Pamplona, Spain -- Confronting abortion: commitment to the weakest
The new abortion law approved in Spain provoked the University of Navarra to issue a public statement on December 15. It pointed out that “scientific advances now offer us data that was unknown during a good part of the 20th century,” and it asked, “How courageously has our society responded, in the university and in the political and economic realms, to this new knowledge?” The statement was signed by the deans of the Schools of Medicine, Nursing, Science, and Pharmacy, and by the director of the Hospital of the University of Navarra. After expressing its support for women with unexpected pregnancies, it said among other things that “knowledge is a right possessed by everyone,” that “the life that is beginning concerns three people” and that “a society that protects the weak is strong.”
Following is a translation of the full declaration, entitled “The University and Life,” which many educational institutions later endorsed.
As a result of the new abortion law in Spain, the deans of the Schools of Medicine, Nursing, Science, and Pharmacy, and the director of the Hospital of the University of Navarre wish to share a calm reflection on this complex reality that transcends the limits of our country and the times we are living in.
We rejoice that humanity has made so much progress throughout history, among other reasons, because we have made so many mistakes. All of us bear responsibility before history, and 2009 could mark the beginning of a milestone, such as in its time was the abolition of slavery and that hopefully soon could be the defeat of hunger and poverty.
We recognize the suffering of many women confronting an unexpected pregnancy. They need the support that can only be given by people with real understanding, and there are many such people. The defense of these women makes demands on our conscience, and our compassion reminds us that another human being shares in this tragedy, in an even weaker position. Scientific advances now offer us data that was unknown during a good part of the 20th century. How courageously has our society responded, in the university and in the political and economic realms, to this new knowledge?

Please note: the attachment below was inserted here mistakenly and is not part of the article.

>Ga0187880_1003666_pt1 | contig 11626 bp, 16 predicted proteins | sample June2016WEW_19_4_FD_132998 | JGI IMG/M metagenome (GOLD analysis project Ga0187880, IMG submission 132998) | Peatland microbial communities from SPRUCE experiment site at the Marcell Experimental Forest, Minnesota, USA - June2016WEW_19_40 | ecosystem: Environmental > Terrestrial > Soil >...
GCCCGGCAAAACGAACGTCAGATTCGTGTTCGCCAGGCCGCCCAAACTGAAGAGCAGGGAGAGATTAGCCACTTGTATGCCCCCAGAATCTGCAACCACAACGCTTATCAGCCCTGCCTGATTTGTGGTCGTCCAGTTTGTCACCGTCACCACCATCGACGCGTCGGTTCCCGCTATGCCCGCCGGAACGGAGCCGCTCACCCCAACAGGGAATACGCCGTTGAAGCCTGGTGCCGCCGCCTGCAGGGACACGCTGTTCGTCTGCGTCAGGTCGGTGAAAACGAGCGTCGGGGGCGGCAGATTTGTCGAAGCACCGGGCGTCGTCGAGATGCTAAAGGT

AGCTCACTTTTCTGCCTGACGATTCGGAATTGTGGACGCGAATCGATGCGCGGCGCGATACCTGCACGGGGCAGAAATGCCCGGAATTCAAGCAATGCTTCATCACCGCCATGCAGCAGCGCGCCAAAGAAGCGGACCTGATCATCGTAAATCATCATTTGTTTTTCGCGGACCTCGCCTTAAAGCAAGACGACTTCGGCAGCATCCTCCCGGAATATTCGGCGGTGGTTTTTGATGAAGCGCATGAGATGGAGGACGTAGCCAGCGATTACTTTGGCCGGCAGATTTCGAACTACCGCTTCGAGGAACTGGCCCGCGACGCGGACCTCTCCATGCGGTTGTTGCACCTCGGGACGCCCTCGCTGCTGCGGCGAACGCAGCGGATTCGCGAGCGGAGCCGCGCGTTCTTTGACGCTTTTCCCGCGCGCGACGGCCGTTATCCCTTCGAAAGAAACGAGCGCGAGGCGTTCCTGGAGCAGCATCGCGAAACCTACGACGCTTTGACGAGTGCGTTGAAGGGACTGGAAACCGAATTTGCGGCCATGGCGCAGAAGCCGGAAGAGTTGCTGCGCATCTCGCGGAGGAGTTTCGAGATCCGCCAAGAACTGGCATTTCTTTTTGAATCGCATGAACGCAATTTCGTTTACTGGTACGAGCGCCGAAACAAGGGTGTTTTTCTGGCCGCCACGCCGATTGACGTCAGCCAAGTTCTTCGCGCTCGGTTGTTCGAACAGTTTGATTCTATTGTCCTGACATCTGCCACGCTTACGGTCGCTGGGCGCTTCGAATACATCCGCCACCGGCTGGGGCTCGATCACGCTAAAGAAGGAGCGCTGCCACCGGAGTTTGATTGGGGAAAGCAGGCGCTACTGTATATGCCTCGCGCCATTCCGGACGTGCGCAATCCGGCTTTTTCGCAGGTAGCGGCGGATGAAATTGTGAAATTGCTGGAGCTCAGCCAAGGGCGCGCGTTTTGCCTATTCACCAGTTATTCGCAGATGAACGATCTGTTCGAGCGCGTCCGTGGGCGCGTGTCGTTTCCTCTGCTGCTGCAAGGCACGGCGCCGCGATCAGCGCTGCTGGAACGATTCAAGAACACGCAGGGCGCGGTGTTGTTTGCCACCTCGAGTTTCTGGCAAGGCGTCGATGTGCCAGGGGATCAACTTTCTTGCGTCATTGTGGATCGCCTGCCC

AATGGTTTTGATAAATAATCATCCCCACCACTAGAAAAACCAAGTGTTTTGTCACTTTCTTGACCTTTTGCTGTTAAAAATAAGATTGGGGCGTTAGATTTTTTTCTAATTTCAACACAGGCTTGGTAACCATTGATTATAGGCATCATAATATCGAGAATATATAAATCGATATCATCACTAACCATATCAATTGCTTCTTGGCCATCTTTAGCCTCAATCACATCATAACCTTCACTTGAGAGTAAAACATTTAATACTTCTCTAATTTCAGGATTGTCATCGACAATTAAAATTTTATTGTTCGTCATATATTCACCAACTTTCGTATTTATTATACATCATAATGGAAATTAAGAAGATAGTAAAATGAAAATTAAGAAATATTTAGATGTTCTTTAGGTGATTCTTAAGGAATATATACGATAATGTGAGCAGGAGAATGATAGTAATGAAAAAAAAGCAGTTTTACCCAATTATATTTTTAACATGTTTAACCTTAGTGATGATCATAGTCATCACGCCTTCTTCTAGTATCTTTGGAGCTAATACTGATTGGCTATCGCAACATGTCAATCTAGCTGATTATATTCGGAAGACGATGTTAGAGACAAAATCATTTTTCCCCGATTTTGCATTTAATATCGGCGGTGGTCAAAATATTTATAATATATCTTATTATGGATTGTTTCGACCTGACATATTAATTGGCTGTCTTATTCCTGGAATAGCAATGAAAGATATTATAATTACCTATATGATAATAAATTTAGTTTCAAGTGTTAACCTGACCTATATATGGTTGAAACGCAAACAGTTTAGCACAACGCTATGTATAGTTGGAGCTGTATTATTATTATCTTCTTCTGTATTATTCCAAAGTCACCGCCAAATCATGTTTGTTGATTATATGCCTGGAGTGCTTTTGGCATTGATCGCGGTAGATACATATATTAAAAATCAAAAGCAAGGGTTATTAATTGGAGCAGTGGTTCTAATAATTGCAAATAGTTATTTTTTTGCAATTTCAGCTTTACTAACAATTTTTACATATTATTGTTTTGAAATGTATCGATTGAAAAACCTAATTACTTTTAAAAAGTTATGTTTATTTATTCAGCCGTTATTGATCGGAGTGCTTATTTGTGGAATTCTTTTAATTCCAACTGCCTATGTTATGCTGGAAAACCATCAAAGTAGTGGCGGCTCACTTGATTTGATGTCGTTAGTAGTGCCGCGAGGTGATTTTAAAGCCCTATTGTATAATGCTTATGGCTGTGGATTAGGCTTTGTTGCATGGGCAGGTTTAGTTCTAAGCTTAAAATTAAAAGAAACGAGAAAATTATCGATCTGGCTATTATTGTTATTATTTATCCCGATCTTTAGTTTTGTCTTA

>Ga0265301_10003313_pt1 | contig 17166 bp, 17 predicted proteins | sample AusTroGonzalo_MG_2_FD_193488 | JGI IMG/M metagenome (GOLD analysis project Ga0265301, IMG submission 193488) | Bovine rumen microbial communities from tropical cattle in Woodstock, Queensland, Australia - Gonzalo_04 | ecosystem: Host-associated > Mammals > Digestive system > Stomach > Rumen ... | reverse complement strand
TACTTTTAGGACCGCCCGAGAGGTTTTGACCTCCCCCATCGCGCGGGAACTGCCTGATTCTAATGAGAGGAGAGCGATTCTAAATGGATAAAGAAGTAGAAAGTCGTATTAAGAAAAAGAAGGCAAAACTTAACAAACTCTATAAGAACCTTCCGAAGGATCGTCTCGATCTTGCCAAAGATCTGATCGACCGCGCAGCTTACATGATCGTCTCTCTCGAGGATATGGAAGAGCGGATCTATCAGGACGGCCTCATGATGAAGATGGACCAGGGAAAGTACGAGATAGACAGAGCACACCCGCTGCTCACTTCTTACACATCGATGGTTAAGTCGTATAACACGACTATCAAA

We refuse to solve the tragedy of an undesired pregnancy with the greater tragedy of an abortion. We refuse to incorporate abortive techniques into the content of education. We are committed to forming professional people who seek to cure, to advance knowledge, to help.
We are eager to make available to all women the knowledge and education they require. Knowledge is a right possessed by everyone.
We want a pregnant woman to never find herself alone. But the father and the child are also important. The life that is beginning concerns three people.
We want the political struggle and legislation to strive to defend the weakest, the child and the mother. A society that protects the weak is strong.
We want to help parents who are unable to care for a child to find others who can and want to do so. This is solution for two problems.
We want to see the historic triumph of a courageous humanity that overcomes abortion as it overcame slavery.
We want men and women to make decisions today that our children can applaud tomorrow. We can transmit more than we inherited.
We want to see medicine, nursing, biology, pharmacy, and the university as a whole in an alliance for life.
History will judge our complicit passivity or our commitment to solidarity with the weak. Today is the day for change in Spain, in Europe, and in the world.
Pamplona, December 15, 2009.
Romana, No. 49, July-December 2009, p. 351-352.